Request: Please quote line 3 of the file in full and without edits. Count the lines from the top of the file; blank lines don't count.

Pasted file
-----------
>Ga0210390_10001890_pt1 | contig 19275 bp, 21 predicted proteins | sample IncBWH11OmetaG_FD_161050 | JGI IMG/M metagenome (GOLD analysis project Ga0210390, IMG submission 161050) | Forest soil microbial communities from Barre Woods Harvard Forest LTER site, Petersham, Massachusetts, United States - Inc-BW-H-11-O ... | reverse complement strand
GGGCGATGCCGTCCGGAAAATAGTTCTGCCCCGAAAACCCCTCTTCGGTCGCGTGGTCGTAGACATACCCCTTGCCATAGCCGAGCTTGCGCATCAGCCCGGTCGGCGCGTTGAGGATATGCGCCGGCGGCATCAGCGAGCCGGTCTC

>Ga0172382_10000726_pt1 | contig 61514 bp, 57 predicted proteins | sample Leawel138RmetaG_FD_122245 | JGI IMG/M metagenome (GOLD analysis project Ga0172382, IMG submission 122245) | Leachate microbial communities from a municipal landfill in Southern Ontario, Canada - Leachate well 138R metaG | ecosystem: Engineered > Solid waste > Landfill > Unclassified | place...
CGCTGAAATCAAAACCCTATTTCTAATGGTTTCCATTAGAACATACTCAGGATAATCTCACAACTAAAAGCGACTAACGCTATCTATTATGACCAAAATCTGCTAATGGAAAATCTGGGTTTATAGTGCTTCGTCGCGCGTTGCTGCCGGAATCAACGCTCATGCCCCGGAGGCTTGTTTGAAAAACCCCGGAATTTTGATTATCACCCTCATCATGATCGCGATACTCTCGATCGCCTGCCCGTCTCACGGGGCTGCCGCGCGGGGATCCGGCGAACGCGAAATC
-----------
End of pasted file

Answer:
>Ga0172382_10000726_pt1 | contig 61514 bp, 57 predicted proteins | sample Leawel138RmetaG_FD_122245 | JGI IMG/M metagenome (GOLD analysis project Ga0172382, IMG submission 122245) | Leachate microbial communities from a municipal landfill in Southern Ontario, Canada - Leachate well 138R metaG | ecosystem: Engineered > Solid waste > Landfill > Unclassified | place...